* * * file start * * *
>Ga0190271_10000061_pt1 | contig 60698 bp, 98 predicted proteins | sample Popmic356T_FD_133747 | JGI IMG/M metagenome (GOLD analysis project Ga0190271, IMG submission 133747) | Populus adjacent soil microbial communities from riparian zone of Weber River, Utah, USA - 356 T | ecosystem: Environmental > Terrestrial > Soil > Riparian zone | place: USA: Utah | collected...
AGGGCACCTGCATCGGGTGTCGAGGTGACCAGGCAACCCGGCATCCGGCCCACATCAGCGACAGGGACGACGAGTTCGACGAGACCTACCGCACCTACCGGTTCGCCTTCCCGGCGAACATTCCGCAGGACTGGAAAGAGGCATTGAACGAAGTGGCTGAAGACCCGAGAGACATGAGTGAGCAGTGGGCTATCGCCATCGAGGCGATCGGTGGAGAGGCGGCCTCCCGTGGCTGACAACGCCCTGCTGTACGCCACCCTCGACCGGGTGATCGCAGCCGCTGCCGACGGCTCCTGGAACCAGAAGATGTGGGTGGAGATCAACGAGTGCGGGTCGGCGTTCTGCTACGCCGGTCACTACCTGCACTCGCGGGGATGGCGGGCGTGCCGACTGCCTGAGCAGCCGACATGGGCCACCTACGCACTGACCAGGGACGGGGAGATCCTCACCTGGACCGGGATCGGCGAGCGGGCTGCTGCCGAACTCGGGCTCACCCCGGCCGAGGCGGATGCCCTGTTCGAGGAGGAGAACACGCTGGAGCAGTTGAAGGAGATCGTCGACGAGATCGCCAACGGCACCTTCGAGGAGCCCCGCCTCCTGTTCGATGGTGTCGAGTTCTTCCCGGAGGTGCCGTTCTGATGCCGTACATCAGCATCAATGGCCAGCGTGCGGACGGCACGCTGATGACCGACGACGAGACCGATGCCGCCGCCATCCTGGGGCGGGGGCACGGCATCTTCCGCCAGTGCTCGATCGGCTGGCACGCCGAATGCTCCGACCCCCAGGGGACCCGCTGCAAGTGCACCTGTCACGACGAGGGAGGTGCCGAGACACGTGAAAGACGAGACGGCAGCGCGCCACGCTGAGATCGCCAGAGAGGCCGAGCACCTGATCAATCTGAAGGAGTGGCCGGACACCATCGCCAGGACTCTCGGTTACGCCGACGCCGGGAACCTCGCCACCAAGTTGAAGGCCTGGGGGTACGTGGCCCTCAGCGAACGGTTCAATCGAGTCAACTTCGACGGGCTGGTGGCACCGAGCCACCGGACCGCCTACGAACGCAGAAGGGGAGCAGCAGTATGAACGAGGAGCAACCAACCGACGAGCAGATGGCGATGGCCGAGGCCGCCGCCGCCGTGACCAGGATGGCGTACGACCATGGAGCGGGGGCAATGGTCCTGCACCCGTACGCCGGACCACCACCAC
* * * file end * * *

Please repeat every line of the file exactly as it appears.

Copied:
>Ga0190271_10000061_pt1 | contig 60698 bp, 98 predicted proteins | sample Popmic356T_FD_133747 | JGI IMG/M metagenome (GOLD analysis project Ga0190271, IMG submission 133747) | Populus adjacent soil microbial communities from riparian zone of Weber River, Utah, USA - 356 T | ecosystem: Environmental > Terrestrial > Soil > Riparian zone | place: USA: Utah | collected...
AGGGCACCTGCATCGGGTGTCGAGGTGACCAGGCAACCCGGCATCCGGCCCACATCAGCGACAGGGACGACGAGTTCGACGAGACCTACCGCACCTACCGGTTCGCCTTCCCGGCGAACATTCCGCAGGACTGGAAAGAGGCATTGAACGAAGTGGCTGAAGACCCGAGAGACATGAGTGAGCAGTGGGCTATCGCCATCGAGGCGATCGGTGGAGAGGCGGCCTCCCGTGGCTGACAACGCCCTGCTGTACGCCACCCTCGACCGGGTGATCGCAGCCGCTGCCGACGGCTCCTGGAACCAGAAGATGTGGGTGGAGATCAACGAGTGCGGGTCGGCGTTCTGCTACGCCGGTCACTACCTGCACTCGCGGGGATGGCGGGCGTGCCGACTGCCTGAGCAGCCGACATGGGCCACCTACGCACTGACCAGGGACGGGGAGATCCTCACCTGGACCGGGATCGGCGAGCGGGCTGCTGCCGAACTCGGGCTCACCCCGGCCGAGGCGGATGCCCTGTTCGAGGAGGAGAACACGCTGGAGCAGTTGAAGGAGATCGTCGACGAGATCGCCAACGGCACCTTCGAGGAGCCCCGCCTCCTGTTCGATGGTGTCGAGTTCTTCCCGGAGGTGCCGTTCTGATGCCGTACATCAGCATCAATGGCCAGCGTGCGGACGGCACGCTGATGACCGACGACGAGACCGATGCCGCCGCCATCCTGGGGCGGGGGCACGGCATCTTCCGCCAGTGCTCGATCGGCTGGCACGCCGAATGCTCCGACCCCCAGGGGACCCGCTGCAAGTGCACCTGTCACGACGAGGGAGGTGCCGAGACACGTGAAAGACGAGACGGCAGCGCGCCACGCTGAGATCGCCAGAGAGGCCGAGCACCTGATCAATCTGAAGGAGTGGCCGGACACCATCGCCAGGACTCTCGGTTACGCCGACGCCGGGAACCTCGCCACCAAGTTGAAGGCCTGGGGGTACGTGGCCCTCAGCGAACGGTTCAATCGAGTCAACTTCGACGGGCTGGTGGCACCGAGCCACCGGACCGCCTACGAACGCAGAAGGGGAGCAGCAGTATGAACGAGGAGCAACCAACCGACGAGCAGATGGCGATGGCCGAGGCCGCCGCCGCCGTGACCAGGATGGCGTACGACCATGGAGCGGGGGCAATGGTCCTGCACCCGTACGCCGGACCACCACCAC